UC Irvine researchers have discovered how salmonella, a bacterium found in contaminated raw foods that causes major gastrointestinal distress in humans, thrives in the digestive tract despite the immune system's best efforts to destroy it.
Their findings help explain why salmonella is difficult to eradicate and point to new approaches for possible treatments. Most people infected with salmonella suffer from diarrhea, fever and abdominal cramps for up to seven days before the infection resolves.
Lead researcher Manuela Raffatellu, a UCI assistant professor of microbiology & molecular genetics, and colleagues identified a novel molecular mechanism that allows salmonella to survive. Results of their study appear in the March issue of Cell Host & Microbe.
Pathogens like salmonella flourish and cause disease in humans through a process by which they acquire metal ions, such as zinc, from the body. One of the body's key immune responses is to flood the infected area with antimicrobial proteins that include calprotectin, which removes zinc. Without enough of this vital element, most pathogens eventually die.
Raffatellu's team found, however, that salmonellae overcome this immune response by expressing specialized transporter proteins that enable the bacteria to acquire zinc in spite of calprotectin reducing the amount available in the digestive tract. This distinctive mechanism lets salmonellae continue proliferating.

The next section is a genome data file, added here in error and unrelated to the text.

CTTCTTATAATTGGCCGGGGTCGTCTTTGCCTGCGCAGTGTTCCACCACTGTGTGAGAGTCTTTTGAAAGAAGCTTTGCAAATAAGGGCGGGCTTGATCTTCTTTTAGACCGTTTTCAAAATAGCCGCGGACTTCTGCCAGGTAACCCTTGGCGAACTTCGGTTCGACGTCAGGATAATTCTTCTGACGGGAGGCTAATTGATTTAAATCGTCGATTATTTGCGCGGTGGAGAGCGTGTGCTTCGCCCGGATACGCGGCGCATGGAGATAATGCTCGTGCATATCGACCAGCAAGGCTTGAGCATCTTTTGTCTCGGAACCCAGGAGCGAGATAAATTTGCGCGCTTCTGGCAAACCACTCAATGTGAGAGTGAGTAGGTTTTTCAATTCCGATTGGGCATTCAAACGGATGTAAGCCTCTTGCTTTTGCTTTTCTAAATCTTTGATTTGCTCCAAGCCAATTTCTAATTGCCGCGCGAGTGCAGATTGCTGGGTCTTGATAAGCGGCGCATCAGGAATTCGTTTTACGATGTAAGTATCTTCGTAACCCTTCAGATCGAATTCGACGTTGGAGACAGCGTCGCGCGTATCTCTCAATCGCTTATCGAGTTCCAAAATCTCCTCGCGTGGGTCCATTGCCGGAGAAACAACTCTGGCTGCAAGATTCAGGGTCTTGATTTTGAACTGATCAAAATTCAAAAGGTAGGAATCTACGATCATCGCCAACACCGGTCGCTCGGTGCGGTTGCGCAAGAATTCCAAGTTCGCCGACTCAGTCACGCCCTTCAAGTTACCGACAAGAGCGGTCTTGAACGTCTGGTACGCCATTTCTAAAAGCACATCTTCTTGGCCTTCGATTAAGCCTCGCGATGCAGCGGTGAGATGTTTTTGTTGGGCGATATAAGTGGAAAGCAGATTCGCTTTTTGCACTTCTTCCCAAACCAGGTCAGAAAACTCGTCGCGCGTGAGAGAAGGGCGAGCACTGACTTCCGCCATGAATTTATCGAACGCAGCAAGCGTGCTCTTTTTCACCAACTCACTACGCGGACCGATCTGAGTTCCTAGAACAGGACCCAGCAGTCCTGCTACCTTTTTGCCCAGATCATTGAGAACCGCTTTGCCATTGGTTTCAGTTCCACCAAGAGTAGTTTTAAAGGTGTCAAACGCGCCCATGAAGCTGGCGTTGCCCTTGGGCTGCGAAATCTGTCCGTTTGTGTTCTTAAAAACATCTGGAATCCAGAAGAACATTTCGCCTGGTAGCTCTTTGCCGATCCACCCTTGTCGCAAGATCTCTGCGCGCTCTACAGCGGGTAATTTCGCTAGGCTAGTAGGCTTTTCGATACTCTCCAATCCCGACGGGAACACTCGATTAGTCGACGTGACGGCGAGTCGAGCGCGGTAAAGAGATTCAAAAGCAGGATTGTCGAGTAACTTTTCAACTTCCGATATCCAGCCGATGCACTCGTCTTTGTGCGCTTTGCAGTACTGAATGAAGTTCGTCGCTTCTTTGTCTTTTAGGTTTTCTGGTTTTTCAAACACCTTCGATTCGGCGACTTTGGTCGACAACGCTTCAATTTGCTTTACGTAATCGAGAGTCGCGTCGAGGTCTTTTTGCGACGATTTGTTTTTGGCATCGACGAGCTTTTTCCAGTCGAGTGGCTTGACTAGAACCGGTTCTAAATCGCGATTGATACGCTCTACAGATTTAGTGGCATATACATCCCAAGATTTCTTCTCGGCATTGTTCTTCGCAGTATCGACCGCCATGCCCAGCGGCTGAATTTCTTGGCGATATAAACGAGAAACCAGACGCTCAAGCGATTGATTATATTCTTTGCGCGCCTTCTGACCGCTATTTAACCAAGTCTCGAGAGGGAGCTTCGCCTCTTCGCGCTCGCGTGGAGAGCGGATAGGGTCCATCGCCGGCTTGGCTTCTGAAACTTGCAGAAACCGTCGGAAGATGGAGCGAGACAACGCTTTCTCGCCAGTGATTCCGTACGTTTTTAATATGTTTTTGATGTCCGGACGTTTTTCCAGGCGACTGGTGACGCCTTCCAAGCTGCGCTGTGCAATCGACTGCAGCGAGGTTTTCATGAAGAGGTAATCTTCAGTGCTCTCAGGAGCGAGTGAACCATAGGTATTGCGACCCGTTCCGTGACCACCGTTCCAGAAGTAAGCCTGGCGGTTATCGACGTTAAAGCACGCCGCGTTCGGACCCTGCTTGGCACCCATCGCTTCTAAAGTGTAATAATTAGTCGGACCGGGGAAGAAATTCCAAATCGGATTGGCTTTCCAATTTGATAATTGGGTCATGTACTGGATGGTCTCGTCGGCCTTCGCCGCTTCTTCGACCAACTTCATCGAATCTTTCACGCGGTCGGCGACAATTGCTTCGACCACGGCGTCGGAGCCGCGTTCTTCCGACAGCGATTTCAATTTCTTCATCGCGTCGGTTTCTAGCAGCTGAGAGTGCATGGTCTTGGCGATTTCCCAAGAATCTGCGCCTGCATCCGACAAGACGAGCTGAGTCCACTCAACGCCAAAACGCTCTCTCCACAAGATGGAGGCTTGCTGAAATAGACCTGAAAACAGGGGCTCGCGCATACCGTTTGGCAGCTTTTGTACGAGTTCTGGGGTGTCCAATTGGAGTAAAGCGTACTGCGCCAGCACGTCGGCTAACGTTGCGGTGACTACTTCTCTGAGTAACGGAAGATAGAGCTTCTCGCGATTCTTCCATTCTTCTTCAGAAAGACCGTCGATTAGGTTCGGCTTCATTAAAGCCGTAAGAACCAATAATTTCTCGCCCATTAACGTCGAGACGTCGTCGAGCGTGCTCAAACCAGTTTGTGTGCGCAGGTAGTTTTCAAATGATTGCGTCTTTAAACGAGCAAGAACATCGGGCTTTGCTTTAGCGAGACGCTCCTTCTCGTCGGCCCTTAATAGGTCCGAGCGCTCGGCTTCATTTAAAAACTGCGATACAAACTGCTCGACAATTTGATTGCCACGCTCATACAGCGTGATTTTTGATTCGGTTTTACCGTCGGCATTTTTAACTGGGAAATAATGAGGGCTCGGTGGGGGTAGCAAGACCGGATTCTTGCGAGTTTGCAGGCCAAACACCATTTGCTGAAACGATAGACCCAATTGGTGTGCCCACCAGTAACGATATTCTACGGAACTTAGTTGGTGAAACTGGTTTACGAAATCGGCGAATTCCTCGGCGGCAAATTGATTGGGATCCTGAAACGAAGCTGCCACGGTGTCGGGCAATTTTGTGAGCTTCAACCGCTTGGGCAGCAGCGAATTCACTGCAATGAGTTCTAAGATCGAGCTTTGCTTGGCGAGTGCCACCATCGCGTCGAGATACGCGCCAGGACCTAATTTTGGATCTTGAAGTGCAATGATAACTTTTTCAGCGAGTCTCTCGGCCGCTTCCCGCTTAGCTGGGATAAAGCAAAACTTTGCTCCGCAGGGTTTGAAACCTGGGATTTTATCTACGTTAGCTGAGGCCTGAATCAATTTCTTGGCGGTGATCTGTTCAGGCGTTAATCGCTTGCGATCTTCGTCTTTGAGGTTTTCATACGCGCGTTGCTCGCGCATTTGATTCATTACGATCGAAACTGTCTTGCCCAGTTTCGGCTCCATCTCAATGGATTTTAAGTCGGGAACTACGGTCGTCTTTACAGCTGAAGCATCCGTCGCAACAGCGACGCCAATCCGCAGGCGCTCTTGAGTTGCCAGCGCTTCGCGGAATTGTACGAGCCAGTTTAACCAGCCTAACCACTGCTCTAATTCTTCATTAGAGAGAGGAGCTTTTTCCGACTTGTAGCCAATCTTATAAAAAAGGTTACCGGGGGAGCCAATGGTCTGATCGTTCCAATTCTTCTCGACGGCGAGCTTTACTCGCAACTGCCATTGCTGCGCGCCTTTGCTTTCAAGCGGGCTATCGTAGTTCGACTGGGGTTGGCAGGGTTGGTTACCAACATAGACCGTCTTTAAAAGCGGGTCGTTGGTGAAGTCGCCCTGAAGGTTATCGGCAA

At the same time, calprotectin inadvertently promotes salmonella growth by killing the microbes that normally reside within the intestines and help the immune system battle pathogenic bacteria.
"We're beginning to learn more about the mechanisms that allow pathogens like salmonella to evade our natural defenses and make us sick," Raffatellu said. "In light of this, if we can devise therapies that block the acquisition of zinc and other metals by salmonella specifically, we can fight this infection."
Additionally, she said, the new findings may have relevance for other illnesses, such as inflammatory bowel disease and colon cancer, in which high levels of calprotectin are detected.
Also contributing to the study, which was supported by grants from the National Institutes of Health, were Janet Z. Liu, Stefan Jellbauer, Adam Poe, Vivian Ton, Michele Pesciaroli, Martin Hosking, Robert A. Edwards and Thomas E. Lane of UCI; Thomas Kehl-Fie, Nicole A. Restrepo, Walter J. Chazin and Eric P. Skaar of Vanderbilt University; Andrea Battistoni of the University of Rome; Thomas Vogl and Johannes Roth of the University of Munster, Germany; and Paolo Pasquali of the Superior Health Institute in Rome.
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